Best evidenced in their live form, newly co-opted arrangements such as ‘Blue Rectangle’ dive further into the trio’s eccentricities, as Brearley tells; “It’s about a swimming pool and how my dog thinks I’m gonna drown when I’m swimming. He runs around the pool freaking out. Knowing that I wanted to start writing I thought it could be funny. I also like saying ‘blue rectangle’. I studied architecture so a nice blue rectangle is a dream for me”. An ode to SPF protectionism is a further testament of the band operating as a unified organism; “That’s the most recent one we wrote together. I feel quite strong about keeping your skin safe and I did some research into how tanning even became popular and there’s a line that goes, “20th century marketing, COCO Chanel on a cruise, proof of living a life of leisure, a deathly pleasure, the desire to burn’. That’s because she brought tanning into popularity and there’s photos of her being tan and it became a beautiful thing somehow”.
Battling with the difficulties of beginning a band throughout the lockdown, managing hectic schedules to slot in practices after busy days of Uni on a Thursday night and overcoming the angst of cancelled gigs, The Pinstripes have relished the role of stepping onstage; “We’re at a pretty comfortable place with a full set because initially we thought we didn’t have enough songs. We haven’t found it that hard to book gigs. It’s really nice and it’s just so local and friendly”. The all-female trio note mixed feelings when discussing the necessitation of the gender-diverse quota required by venues; “We think maybe because we're a girl band, apparently there’s a quota. It’s obviously good but it’s sad you have to do that, it can’t happen naturally. Well, whatever. Fuck the quota but also if it means we get a gig… (laughs)”. Selecting their band name speaks further to the trio’s antagonism of male-dominated musical tropes; “I was thinking about The Kinks. Pinstripes are a very male attire but it’s such a classic British rock, 60’s, male sounding thing. I feel like, us being an all-girl band, we’re playing an ode to classic rock which isn’t an all-girl idea, it’s very masculine”.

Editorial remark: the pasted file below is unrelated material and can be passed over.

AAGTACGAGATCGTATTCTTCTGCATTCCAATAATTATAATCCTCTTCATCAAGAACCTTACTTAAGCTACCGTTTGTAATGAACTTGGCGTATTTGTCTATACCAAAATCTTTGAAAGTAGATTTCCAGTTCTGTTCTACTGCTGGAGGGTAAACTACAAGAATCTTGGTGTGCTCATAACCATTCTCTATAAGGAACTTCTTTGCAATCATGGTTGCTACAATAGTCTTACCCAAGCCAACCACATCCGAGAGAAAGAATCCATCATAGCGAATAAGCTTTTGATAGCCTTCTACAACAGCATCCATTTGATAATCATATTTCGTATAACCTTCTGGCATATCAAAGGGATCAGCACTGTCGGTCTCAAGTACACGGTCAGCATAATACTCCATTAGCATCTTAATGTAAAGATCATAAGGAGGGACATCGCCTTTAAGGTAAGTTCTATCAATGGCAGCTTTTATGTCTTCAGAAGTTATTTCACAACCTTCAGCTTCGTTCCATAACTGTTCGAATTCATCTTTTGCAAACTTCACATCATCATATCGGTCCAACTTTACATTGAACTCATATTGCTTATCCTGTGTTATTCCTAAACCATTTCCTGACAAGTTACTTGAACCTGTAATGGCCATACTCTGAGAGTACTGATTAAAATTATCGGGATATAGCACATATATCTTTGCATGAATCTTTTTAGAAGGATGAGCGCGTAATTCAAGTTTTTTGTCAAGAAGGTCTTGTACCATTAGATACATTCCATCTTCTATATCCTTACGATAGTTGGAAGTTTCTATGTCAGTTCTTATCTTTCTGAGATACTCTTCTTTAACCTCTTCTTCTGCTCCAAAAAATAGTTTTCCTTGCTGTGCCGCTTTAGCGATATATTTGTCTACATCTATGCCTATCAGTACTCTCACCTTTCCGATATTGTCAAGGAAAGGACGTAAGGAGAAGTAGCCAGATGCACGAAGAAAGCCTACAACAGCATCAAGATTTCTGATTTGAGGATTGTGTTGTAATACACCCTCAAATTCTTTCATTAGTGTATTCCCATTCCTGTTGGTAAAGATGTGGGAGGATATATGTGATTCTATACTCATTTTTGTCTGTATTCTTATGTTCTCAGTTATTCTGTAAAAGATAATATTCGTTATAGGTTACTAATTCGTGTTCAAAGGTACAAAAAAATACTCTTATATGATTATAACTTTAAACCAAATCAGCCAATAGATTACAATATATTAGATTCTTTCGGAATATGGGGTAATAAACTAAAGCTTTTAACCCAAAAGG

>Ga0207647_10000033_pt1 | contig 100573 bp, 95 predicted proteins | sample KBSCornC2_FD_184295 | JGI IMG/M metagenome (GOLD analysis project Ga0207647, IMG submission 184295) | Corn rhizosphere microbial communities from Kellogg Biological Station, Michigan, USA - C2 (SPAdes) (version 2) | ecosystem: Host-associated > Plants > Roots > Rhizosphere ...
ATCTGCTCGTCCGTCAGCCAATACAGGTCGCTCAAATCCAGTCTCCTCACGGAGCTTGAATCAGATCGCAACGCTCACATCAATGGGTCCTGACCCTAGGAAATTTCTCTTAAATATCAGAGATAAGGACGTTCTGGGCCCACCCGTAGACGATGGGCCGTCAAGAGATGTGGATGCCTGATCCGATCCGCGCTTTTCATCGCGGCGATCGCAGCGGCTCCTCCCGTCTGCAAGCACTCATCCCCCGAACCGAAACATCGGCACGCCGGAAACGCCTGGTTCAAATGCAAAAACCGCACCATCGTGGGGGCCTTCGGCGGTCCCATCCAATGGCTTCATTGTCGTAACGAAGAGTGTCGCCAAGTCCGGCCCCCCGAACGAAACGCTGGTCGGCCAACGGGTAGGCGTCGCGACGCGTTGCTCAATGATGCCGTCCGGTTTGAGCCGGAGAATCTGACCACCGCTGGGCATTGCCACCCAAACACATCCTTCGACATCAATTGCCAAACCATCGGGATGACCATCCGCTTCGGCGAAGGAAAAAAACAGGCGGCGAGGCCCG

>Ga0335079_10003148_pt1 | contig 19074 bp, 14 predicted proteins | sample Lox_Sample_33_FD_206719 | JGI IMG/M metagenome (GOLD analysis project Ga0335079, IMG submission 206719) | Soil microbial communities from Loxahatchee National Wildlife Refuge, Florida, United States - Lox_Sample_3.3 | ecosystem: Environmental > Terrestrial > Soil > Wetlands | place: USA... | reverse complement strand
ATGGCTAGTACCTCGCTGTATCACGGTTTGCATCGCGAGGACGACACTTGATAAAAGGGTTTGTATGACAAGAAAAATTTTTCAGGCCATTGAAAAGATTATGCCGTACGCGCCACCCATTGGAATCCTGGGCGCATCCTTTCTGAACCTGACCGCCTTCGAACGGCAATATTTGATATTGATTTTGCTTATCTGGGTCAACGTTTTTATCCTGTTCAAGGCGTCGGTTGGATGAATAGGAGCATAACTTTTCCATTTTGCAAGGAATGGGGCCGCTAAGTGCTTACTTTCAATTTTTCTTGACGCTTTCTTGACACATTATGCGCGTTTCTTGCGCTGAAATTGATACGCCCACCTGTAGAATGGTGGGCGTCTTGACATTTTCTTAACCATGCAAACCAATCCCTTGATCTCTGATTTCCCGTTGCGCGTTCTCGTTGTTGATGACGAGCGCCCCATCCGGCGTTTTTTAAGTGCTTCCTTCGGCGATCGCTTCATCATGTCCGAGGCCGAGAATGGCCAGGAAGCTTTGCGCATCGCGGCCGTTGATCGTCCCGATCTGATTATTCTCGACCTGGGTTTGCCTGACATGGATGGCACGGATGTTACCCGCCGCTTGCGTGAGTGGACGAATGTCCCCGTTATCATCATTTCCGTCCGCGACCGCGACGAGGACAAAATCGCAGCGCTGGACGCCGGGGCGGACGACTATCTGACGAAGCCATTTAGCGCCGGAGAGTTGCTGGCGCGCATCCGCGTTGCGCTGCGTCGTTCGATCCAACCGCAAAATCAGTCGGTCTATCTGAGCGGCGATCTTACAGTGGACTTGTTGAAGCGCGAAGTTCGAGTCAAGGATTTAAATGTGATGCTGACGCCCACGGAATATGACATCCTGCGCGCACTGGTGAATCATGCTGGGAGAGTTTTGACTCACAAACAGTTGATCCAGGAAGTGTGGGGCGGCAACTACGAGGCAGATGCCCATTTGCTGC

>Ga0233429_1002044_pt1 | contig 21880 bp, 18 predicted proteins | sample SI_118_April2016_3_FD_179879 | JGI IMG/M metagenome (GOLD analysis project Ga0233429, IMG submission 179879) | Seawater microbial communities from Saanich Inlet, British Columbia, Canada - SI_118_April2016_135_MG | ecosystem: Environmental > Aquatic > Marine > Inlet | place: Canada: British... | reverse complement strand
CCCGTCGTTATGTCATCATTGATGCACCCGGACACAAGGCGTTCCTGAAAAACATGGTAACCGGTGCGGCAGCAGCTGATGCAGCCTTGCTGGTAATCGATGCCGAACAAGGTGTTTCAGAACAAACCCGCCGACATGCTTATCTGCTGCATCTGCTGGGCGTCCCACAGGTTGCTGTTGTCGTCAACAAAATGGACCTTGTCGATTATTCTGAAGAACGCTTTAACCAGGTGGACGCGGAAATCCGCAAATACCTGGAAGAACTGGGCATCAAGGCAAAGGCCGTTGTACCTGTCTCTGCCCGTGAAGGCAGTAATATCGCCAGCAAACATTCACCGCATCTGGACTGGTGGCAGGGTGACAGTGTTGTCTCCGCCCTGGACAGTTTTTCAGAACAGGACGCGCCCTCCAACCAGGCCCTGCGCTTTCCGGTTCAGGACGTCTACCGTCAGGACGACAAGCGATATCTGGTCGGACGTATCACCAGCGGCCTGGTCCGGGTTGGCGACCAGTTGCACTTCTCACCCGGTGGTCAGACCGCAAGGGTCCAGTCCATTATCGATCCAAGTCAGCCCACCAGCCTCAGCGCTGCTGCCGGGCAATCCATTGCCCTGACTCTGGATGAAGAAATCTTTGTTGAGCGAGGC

Founded on each member’s solid musical footings, The Pinstripes have harnessed each other’s musical idiosyncrasies to articulate what they may not have been able to individually. Rather than opt to appease the masses, the trio bring their own eccentricities to the fore in a way that we look forward to being captivated by further into the future; “We were saying today that every single gig everyone wears such different clothes but in their own style. This was why we thought we gotta change the name because if we’re The Pinstripes we gotta wear pinstripes and we freaked out. How could you be called The Pinstripes and not wear pinstripes?! But that’s what we're doin’, the revolution! One night one wore polka dots, one wore houndstooth and the other wore checks and we’re just like fuck the pinstripes. Breaking expectations”.
Fish On Land is available everywhere with T-shirts and CDs available at their gigs!